This 58.7 day period is what we call a sidereal day (one turn around one’s axis), and not a solar day (one turn in respect to the Sun). On Earth the two are practically the same thing: our planet takes 23 hours 56 minutes to rotate (sidereal day) and the Sun returns to the highest point in the sky in your location every 24 hours (solar day). But on Mercury things are different. A solar day there lasts 176 Earth days. That’s how long you will have to wait for the next sunrise! Longer than a year!
Now, how about Mars and Venus? Read our post How long is a day on the inner planets? and find out!
- Seasons? What seasons?
The climate on the closest planet to the Sun varies throughout the year. But for a different reason than on Earth! The Earth’s orbit is nearly circular. As a result, our planet always stays about the same distance from the Sun. The temperature variations here are associated with seasons, i.e. with the tilt of the Earth’s axis. For Mercury, the situation is the opposite. The smallest planet orbits the Sun almost straight, so that there are, technically, no seasons. The season-like variations occur because the planet has a highly eccentric orbit. As a result, the Sun-Mercury distance (and the amount of sunlight that reaches the surface) changes over the course of one year.
- Mercury is the closest planet to the Earth… most of the time
Do you know Which planet is the closest to the Earth…TODAY? Sometimes it is Mars, sometimes – Venus, but most of the time it is Mercury! This is because while the tiny planet does not get as close to the Earth as Mars or Venus can, it never gets quite as far away either. Moreover, Mercury is the closest planet – most of the time – not only to the Earth, but to all the other Solar System planets. Who could have thought!
- Mercury’s density is the
secondhighest among the Solar System planets
The Solar System’s four rocky planets vary not only in size, but also in density. The Earth has the highest mean density of 5.5 g/cm³ followed by Mercury (5.4), Venus (5.2) and finally Mars (3.9). We might think that the Earth’s high density indicates that our planet has the largest core (as that’s the densest part). But that is not true.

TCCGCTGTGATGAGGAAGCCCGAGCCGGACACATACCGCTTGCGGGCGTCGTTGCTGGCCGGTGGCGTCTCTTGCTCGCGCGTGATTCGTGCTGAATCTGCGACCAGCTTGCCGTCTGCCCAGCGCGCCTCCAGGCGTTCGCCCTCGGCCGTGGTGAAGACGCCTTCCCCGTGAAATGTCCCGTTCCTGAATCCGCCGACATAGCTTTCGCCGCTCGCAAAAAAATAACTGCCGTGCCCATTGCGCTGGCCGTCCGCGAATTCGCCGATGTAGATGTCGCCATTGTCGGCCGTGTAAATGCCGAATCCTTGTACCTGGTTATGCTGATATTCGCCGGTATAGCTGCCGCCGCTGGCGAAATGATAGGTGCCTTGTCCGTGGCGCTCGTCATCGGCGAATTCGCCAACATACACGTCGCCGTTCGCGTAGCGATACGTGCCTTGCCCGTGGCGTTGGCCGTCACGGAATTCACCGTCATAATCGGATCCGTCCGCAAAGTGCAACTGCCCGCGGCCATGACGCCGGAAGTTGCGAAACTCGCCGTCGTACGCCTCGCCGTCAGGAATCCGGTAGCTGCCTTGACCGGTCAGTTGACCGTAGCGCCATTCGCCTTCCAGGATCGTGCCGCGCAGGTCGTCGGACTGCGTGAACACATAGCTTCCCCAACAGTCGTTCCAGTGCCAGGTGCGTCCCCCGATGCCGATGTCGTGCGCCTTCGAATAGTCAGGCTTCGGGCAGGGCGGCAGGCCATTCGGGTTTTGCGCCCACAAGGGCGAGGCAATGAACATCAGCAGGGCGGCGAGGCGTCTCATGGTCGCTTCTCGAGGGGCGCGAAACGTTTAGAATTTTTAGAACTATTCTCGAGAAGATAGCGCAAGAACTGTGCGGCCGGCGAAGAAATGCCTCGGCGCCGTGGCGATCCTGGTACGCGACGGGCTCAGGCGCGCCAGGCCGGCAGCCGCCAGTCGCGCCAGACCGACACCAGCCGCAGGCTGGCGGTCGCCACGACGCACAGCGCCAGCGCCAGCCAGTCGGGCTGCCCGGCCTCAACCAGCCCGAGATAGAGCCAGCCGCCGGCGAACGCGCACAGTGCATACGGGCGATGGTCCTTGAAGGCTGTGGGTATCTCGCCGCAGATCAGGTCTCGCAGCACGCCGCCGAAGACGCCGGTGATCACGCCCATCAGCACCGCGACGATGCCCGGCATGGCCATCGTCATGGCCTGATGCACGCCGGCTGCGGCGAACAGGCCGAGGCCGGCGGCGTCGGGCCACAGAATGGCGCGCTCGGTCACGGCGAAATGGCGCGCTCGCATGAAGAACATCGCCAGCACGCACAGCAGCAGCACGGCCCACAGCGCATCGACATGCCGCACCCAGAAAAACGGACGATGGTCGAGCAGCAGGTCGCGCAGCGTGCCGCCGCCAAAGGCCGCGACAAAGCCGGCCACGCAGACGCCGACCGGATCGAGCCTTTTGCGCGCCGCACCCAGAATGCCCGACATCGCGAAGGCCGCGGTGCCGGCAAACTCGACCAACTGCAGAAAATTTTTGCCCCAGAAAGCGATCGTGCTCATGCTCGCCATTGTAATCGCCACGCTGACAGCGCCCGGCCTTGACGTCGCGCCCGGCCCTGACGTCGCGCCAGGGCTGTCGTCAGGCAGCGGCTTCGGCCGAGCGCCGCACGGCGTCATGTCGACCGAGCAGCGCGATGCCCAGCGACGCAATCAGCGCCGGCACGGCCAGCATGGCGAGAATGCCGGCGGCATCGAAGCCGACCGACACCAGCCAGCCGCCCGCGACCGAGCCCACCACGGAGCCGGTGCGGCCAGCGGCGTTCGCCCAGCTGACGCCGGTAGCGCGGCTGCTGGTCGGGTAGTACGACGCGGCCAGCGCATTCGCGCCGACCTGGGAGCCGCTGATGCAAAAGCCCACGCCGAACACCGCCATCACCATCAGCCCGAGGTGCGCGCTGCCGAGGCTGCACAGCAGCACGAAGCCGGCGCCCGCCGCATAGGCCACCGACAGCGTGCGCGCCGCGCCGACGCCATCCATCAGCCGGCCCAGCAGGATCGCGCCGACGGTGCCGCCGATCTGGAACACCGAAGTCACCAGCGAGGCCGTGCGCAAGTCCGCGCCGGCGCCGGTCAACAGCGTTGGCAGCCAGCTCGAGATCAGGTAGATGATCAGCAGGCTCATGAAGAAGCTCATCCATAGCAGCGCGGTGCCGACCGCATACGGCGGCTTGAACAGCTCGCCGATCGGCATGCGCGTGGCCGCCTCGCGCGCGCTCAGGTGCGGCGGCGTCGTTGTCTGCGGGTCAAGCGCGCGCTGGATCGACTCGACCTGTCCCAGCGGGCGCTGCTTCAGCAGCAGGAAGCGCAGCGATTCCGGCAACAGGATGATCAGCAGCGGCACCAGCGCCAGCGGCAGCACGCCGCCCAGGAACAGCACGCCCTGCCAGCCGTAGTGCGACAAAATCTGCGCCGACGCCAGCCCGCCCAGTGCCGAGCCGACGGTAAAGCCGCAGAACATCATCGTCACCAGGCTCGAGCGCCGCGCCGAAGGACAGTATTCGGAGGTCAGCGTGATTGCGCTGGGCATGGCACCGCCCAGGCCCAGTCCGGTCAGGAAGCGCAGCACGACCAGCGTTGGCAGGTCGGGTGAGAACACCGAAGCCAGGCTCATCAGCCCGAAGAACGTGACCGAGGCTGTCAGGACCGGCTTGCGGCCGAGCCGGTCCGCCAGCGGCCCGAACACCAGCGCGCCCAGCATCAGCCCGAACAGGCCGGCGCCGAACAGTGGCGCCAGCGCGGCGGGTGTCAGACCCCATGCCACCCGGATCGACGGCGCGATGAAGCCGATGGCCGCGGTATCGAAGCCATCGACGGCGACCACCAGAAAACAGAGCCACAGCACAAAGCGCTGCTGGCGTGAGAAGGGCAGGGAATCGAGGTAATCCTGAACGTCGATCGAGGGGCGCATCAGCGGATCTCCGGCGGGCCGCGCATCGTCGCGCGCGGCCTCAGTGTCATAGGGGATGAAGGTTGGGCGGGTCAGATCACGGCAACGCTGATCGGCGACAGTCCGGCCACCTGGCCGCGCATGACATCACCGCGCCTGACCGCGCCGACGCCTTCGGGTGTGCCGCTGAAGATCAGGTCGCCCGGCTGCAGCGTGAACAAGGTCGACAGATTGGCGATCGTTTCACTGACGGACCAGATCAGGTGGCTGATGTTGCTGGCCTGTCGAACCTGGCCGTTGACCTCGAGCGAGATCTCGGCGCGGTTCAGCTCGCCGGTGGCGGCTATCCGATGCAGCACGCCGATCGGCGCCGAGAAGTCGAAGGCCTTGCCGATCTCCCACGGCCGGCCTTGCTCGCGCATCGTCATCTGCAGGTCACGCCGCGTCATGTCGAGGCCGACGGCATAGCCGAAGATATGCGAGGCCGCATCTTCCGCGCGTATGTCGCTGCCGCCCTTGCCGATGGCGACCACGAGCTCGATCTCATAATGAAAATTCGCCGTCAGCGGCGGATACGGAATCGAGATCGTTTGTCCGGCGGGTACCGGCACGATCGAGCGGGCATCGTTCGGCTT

You see, one way to make a material more dense is to compress it. Because the Earth is way more massive than Mercury, its interiors are squeezed by the sheer weight of the layers above. That’s why when astronomers talk about density, they often use a characteristic known as UNCOMPRESSED DENSITY, that is mean density with the effect of the gravitational squeezing removed. It turns out that the planet with the highest – by far – uncompressed density is…Mercury! And it is Mercury that has the largest core: up to 50% of the planet’s volume. To compare, the Earth’s core is only 17% of the volume.
So why is Mercury’s core so big? We don’t know. In fact, according to our theories of how planets form, that should not be the case. One of the explanations most scientists agree on is that a long time ago a massive protoplanet crashed into Mercury stripping it off some of the outer layers. Ouch!
Why do we know so little about the closest planet to the Sun? Well. turns out Mercury is surprisingly difficult to send spacecrafts to. So far only two robotic explorers, Mariner 10 and MESSENGER, visited the small planet and the third one, BepiColombo, is on its way. Here is How to send a spacecraft to Mercury.
Do you have any questions about Mercury? Please let us know in the comments below! And don’t forget to visit our mobile planetarium for a virtual tour of the Solar System planets and moons! We can bring an inflatable star dome to a venue of your choice and offer a space show suitable for YOUR event and audience. To learn more about us and our Prices and Booking, go to http://wonderdome.co.uk